When the first case of Ebola was reported on American soil, panic broke out among media outlets and the general public. Though the cases have been contained, and only one person has died in America from the disease, Ebola is still earning headlines in national and local news.

With all this focus on Ebola, it’s easy to forget a much more dangerous illness that effects thousands of Americans each year: The Flu. Many Americans underestimate the dangers of the flu, but this year is a terrible time to be caught unprepared. The CDC has already reported that December began one of the worst flu seasons America has seen in the last 11 years. A mutated strain of the virus effects the infected quickly and lasts longer than more common forms of the flu.

This strain is especially dangerous to populations who are susceptible to infections – the youngest and oldest Americans – and has already claimed at least 6 lives. According to the National Council on Aging “adults aged 65 and older typically account for 60 percent of flu-related hospitalizations and 90 percent of flu-related deaths”. That’s a scary number, but it doesn’t have to be. So, how do you avoid this deadly virus during the height of flu season?

The first step is always prevention. If you haven’t received your flu shot yet, make an appointment to get the vaccine immediately. The CDC urges “Children under age 2, adults older than 65, pregnant women and people with other health conditions including asthma, cardiovascular disease and diabetes” to seek out the vaccine, as they are at risk. If you’re over 65 and have Medicare Plan B, the vaccine is a benefit that requires no copay.

Americans over the age of 65 have a few options for vaccines: A standard-dose vaccine and a higher-dose vaccine designed specifically for older Americans with declining immune systems. The needle phobic can also opt for a flu mist vaccine. It’s important to talk to your doctor to determine which vaccine will be most effective for you.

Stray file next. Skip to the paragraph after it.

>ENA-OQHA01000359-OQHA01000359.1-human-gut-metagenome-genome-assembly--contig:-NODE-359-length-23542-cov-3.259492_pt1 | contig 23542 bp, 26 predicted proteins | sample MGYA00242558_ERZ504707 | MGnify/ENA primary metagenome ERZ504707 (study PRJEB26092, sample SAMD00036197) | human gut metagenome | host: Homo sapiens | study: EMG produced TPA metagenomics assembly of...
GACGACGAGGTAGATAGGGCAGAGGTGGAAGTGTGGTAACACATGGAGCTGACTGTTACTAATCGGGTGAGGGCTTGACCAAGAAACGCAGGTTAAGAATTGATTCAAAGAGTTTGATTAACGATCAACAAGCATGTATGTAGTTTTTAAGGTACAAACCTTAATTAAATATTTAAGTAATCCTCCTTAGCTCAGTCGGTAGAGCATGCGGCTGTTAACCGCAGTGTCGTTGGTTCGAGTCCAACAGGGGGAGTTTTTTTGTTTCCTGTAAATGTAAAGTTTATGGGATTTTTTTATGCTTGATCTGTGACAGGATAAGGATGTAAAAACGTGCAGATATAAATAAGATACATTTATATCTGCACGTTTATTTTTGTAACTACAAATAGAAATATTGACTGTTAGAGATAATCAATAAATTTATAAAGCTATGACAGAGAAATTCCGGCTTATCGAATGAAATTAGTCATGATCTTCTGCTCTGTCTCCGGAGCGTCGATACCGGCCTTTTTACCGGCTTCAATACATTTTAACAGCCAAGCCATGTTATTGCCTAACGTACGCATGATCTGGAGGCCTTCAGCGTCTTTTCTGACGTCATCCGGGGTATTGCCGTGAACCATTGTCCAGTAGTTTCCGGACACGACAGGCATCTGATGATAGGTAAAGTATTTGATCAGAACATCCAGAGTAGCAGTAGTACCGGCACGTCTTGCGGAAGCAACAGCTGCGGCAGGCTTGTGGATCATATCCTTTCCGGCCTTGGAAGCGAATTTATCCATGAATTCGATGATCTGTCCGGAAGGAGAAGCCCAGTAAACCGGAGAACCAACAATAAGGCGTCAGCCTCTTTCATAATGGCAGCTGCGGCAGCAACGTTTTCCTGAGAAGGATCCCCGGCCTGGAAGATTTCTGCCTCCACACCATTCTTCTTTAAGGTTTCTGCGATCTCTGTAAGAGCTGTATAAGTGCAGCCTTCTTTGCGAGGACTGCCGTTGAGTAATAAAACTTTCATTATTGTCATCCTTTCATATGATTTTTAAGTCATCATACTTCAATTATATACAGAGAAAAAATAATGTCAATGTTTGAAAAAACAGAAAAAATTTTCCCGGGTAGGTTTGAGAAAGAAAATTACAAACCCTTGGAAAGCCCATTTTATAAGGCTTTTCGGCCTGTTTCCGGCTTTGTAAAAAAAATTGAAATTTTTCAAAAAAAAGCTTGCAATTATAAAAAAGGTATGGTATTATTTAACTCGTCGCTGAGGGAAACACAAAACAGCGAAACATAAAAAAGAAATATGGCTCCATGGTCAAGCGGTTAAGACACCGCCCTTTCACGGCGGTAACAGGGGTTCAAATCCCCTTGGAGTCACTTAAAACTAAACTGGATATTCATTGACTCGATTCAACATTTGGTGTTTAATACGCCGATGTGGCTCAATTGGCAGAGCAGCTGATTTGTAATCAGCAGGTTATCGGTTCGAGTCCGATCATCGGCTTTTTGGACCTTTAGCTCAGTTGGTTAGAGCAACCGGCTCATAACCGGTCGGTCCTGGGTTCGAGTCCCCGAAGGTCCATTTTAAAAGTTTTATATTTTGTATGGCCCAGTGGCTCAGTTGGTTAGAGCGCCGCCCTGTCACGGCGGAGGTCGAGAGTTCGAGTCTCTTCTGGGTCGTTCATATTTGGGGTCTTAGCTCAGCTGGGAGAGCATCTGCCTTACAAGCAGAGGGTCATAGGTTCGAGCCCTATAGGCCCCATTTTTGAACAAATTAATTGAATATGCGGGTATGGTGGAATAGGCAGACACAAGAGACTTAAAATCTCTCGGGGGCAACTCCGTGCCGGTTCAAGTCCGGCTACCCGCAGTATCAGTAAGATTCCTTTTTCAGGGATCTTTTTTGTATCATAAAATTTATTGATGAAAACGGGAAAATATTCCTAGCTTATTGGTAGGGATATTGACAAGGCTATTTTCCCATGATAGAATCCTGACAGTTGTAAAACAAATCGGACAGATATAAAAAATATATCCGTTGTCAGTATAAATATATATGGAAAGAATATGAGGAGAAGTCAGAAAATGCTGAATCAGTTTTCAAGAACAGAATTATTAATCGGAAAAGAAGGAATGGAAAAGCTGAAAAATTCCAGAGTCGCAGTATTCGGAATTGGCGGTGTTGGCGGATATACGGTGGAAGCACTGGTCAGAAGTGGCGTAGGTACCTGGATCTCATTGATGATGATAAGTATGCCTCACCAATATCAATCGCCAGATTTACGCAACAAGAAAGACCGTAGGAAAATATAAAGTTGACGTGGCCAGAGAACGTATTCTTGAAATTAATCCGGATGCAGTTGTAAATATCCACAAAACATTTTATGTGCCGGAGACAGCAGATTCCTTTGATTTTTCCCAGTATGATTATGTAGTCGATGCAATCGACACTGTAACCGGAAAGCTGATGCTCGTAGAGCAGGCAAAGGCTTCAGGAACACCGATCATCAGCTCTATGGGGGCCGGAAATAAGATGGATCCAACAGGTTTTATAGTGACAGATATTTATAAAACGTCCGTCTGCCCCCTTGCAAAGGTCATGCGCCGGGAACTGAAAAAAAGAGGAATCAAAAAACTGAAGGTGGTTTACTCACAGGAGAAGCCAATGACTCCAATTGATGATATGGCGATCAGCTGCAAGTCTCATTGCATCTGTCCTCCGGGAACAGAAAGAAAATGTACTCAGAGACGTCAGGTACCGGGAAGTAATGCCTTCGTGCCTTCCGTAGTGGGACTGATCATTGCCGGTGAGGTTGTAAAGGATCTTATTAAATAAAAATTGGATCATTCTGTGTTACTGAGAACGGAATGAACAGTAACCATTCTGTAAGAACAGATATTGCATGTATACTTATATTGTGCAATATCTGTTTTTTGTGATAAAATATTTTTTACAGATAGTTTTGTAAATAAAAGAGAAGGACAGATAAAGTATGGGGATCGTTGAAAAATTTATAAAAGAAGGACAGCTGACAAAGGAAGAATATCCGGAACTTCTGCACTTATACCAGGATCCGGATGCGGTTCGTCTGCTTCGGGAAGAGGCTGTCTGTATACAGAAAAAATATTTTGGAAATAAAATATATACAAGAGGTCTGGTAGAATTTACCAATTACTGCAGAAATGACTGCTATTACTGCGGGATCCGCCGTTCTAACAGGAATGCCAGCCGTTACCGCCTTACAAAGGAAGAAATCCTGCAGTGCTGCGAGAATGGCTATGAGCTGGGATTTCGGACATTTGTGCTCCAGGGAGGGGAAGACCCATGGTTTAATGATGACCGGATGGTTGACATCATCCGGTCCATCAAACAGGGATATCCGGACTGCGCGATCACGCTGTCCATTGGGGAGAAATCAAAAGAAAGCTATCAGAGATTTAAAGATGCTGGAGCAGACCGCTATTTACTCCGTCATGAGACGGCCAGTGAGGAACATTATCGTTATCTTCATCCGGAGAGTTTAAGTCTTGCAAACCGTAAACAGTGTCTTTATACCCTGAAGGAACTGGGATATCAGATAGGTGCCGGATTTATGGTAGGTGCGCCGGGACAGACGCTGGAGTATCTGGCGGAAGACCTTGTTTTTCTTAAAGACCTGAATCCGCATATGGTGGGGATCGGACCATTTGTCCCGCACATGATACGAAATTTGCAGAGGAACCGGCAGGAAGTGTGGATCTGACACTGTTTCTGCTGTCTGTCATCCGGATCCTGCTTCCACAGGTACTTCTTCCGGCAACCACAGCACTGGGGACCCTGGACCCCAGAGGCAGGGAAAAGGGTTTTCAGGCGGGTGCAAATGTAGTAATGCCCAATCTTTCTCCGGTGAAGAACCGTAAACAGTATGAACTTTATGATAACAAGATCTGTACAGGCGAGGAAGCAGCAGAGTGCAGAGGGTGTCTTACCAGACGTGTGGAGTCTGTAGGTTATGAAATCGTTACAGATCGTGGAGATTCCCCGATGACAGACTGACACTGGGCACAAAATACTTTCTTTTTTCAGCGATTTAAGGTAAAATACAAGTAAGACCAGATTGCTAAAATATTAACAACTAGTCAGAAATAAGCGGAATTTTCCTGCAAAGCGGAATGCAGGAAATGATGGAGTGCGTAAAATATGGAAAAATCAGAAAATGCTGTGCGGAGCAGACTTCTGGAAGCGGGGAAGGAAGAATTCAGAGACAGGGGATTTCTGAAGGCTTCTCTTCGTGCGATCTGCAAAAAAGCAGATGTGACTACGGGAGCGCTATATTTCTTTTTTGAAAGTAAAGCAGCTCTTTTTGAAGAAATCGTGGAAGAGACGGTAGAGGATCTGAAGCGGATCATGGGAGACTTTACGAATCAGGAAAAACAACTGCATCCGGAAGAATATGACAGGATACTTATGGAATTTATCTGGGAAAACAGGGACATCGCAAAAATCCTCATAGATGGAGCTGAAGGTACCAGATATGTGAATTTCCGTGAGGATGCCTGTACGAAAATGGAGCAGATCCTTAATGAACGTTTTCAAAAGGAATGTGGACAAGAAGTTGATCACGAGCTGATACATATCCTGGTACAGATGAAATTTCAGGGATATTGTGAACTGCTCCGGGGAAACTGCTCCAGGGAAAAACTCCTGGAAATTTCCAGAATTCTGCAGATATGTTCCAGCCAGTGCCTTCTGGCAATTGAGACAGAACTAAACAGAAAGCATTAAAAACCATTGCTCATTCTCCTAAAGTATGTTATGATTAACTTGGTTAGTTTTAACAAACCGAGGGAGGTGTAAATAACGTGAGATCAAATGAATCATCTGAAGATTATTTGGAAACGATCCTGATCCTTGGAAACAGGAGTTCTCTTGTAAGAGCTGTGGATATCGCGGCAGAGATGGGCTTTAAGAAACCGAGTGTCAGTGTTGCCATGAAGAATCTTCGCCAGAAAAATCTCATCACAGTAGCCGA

Limit your exposure. Vaccines won’t guard against every strain of the flu, so don’t consider yourself immune once you’ve received your shot. Encourage your loved ones and people you interact with frequently to get flu vaccines. Avoid people who are sick. Wash your hands frequently, especially if you’ve been in a public space.

Most importantly, if you feel sick, don’t wait. Seek treatment immediately if you start experiencing any of the common symptoms of the flu, including fever, chills, cough, sore throat, body aches, muscle soreness, headaches, fatigue, vomiting, and diarrhea. If you suspect you have the flu, contact your doctor to confirm the diagnosis.

At Capital City Nurses, we know that the news can make viruses like Ebola seem like a pressing danger. But it’s time to ignore the headlines and protect yourself from the pressing threat. Protect yourself and your loved ones from a terrible winter and help us eradicate flu infections. To find out where you can get a flu shot, visit here.